Friday, January 13, 2017
America’s Celebration of Ignorance
© Charles D. Hayes
If you care about future generations and have reached an age when you realize the time you have remaining is short, perspective about what is truly important has a way of surfacing with a resounding sense of urgency. This is ironic because you realize at the same time just how little impact you have for influencing future events.
I grew up in a racist culture in the 1940s and 50s. Now in my eighth decade, I’ve spent more than thirty of those years writing about how the process of self-education radically changed my worldview and made me realize the utter immorality of bigotry and racism.
So, when I apply a big-picture perspective to the current state of life in this country, it’s clear to me that a very large percentage of our citizens are willfully ignorant and proud of the fact. A lot has been learned during my lifetime about human behavior, and yet we do not make good use of the knowledge we’ve gained.
Time and again, I go back to the writing of cultural anthropologist Ernest Becker, who argued that leaving the subject of human behavior to experts “leads to a general imbecility.” Does it ever. To overstate the case would be difficult. I offer here three major concerns about what we have failed to learn and bring to bear for the public good. They’re all connected.
The first is about our identity, who we think we are. Who we identify with is easily determined by who we believe speaks for us, indeed, if anyone does. I’ve written ad nauseam about this subject, but not many people seem to understand it, even those who are supposed to be the experts. At least, if they do understand the fundamental nature of political identity, they tend to keep it to themselves.
In a nutshell, we human beings are tribalistic by nature. We evolved living in small groups, usually fewer than 300 people. We are so inclined to form these kinds of groups and so prone to conformist behavior that we develop distinctive accents in different regions of the country. We are so quick to group together that we readily adopt a passionate allegiance to sports teams. We can enter a room, chose up team sides by colors like blue and green, and in minutes begin to relate better to team members wearing our colors.
While tribalism is a complicated subject, my point here is simple: When it comes to politics, far too many of our citizens let the party they identify with speak for them. They are not knowledgeable enough to discuss major issues with any level of competence, which is why so many political discussions become emotionally incoherent. Democracy requires an informed citizenry and in fact cannot sustain itself without it.
The second concern is about values and the fact that the things we need most in life are in fact devalued in our society. The whole thrust of our economy depends upon our seeking and purchasing products we don’t really need, goods that, once owned, fail to satisfy, and purchases that often put our future at risk.
We can’t live without clean air, clean water, food, shelter, healthcare, family, society, and physical labor. But we take these things for granted, having created a mass of artificial needs that take priority over the things critical to our survival and well-being. In the meantime, we are degrading our air and depleting our water sources at an alarming rate.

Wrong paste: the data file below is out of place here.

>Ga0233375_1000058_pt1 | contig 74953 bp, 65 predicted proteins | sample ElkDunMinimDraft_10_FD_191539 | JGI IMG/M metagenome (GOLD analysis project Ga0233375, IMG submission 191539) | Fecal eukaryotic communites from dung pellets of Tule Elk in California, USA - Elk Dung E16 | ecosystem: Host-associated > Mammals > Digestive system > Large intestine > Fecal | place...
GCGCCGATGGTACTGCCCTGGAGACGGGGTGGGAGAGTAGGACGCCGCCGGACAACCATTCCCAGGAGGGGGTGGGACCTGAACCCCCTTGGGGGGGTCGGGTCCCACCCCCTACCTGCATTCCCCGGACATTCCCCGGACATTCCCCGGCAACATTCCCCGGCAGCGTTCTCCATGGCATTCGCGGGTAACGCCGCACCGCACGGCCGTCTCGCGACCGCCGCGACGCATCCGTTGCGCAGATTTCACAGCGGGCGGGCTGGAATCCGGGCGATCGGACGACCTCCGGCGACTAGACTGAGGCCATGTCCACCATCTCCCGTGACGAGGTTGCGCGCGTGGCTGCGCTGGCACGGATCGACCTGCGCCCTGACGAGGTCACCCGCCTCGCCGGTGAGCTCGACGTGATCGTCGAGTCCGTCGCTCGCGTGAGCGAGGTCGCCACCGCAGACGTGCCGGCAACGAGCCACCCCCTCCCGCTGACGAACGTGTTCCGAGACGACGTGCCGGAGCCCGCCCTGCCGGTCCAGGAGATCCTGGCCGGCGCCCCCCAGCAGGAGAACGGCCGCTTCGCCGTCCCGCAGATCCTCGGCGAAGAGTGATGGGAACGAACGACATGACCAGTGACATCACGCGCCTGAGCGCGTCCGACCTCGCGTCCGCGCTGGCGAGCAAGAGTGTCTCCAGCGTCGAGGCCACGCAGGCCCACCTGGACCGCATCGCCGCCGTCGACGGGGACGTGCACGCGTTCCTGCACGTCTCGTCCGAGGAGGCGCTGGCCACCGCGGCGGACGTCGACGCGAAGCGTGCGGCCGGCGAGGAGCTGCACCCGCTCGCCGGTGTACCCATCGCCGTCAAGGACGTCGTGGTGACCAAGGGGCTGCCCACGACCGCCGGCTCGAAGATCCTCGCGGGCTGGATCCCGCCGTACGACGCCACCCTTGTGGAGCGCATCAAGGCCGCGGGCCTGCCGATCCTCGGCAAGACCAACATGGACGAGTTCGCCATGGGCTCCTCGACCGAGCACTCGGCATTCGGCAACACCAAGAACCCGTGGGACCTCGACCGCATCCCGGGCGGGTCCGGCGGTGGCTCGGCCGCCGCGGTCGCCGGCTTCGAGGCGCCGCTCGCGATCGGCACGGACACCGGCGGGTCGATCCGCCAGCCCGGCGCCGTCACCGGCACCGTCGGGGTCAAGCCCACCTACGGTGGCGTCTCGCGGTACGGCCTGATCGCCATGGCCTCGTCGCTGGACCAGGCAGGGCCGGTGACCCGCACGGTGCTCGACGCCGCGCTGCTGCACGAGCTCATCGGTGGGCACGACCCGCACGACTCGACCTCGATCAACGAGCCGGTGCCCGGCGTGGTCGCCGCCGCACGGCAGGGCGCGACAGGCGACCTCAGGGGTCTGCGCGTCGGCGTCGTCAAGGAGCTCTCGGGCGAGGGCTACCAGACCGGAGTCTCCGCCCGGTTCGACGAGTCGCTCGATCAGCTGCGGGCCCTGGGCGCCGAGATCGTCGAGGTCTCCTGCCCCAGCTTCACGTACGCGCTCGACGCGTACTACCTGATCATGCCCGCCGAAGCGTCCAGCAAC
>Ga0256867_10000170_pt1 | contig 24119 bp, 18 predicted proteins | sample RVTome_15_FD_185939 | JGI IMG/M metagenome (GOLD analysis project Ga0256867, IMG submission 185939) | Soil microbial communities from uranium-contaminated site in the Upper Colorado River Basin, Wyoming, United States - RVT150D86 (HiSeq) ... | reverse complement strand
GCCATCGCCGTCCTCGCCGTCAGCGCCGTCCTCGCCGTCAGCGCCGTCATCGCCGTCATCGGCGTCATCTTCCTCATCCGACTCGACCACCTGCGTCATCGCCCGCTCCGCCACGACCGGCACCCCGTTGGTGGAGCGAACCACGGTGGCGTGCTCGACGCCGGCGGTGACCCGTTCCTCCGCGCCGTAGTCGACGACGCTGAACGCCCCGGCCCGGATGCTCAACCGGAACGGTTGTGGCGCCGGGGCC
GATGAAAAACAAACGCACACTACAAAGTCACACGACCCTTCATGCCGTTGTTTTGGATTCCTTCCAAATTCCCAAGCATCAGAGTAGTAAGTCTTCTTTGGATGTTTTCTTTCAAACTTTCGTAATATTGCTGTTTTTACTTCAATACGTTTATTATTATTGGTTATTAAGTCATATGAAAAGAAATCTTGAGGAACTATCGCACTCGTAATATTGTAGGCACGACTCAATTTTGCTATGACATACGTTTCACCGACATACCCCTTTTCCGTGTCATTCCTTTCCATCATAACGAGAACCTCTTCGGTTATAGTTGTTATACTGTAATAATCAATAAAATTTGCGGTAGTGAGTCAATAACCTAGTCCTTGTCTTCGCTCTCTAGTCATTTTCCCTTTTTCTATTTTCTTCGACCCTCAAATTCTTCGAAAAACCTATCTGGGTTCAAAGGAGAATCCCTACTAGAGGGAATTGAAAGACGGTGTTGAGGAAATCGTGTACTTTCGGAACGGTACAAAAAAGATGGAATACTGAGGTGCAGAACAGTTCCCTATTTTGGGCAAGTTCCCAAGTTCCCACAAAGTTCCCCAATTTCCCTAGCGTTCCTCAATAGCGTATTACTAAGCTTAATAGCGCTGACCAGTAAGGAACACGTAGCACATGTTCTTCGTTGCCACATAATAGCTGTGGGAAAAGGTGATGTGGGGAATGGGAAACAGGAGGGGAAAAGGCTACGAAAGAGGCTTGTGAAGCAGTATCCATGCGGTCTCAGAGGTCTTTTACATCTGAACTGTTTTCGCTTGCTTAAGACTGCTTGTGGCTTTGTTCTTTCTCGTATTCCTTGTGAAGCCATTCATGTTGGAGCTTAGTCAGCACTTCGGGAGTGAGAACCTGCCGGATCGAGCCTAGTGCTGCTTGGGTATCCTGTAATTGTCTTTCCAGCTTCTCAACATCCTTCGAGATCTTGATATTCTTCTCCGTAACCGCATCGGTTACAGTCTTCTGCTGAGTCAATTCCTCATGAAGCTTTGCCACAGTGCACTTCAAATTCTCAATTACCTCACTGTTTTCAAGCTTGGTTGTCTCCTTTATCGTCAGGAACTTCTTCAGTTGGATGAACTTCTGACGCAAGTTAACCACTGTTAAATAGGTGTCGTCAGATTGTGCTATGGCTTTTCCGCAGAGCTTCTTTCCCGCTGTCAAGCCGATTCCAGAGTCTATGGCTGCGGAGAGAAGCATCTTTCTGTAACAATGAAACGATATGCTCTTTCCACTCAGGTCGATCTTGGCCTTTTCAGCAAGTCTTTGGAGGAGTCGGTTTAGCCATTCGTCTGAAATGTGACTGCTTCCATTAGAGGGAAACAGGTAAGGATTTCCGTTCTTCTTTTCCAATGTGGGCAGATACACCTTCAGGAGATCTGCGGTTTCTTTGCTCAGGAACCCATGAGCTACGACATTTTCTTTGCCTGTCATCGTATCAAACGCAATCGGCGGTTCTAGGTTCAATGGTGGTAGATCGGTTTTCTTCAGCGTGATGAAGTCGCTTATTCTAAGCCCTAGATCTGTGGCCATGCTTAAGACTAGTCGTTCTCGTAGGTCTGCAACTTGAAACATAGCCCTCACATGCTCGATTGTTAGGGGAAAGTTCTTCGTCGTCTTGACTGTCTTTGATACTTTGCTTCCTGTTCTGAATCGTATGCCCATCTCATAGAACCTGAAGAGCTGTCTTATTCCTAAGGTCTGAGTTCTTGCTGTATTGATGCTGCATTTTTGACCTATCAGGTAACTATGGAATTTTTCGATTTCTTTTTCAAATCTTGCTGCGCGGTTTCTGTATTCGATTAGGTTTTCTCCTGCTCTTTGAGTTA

We have created a society in which the things we need most are perilously undervalued, including our human labor, which used to be thought of as virtuous. If we don’t figure out how to reprioritize our economy, our children and grandchildren are going to pay a heavy price for our indulgence and indifference.
My third concern is the imbecility so apparent in law enforcement. Our criminal justice system is a planetary disgrace. Having been a police officer myself in my younger days, and having studied the psychology of human behavior for decades, I find it appalling that so much of what has been learned is still an open secret.
If per chance you watched the documentary Making a Murderer, it will be obvious to you how easy it is to get a person to make a false confession, especially a person with low self-esteem and a low IQ. We’ve known this for decades. That there are any law enforcement officers or prosecuting attorneys in the country who aren’t fully familiar with this phenomenon is, in my view, unacceptable. The war stories from the aging officers I knew as a police officer in the 1960s would curl your hair. I was in uniform when the Miranda Rule went into effect, and for many months we didn’t read people their rights because we thought doing so was silly.
Human brains are literally bias organs, and anyone who doesn’t fully understand this has no business in law enforcement. Moreover, people who wear a badge and a gun experience an increase in testosterone, becoming alpha males and females by nature of their positions. For some, the nature of their experience will likely hook them on spiked adrenaline rushes, prompting them to unconsciously escalate acts of confrontation for the sake of the added excitement. I find it mind-bending that the issues above are not a standard part of police behavioral training.
These three concerns, of course, are only a sample of the problems we face, but fully addressing them in public discourse could go a long way toward creating a more equitable society, one that would be much more like a democracy than the one we’re experiencing today.
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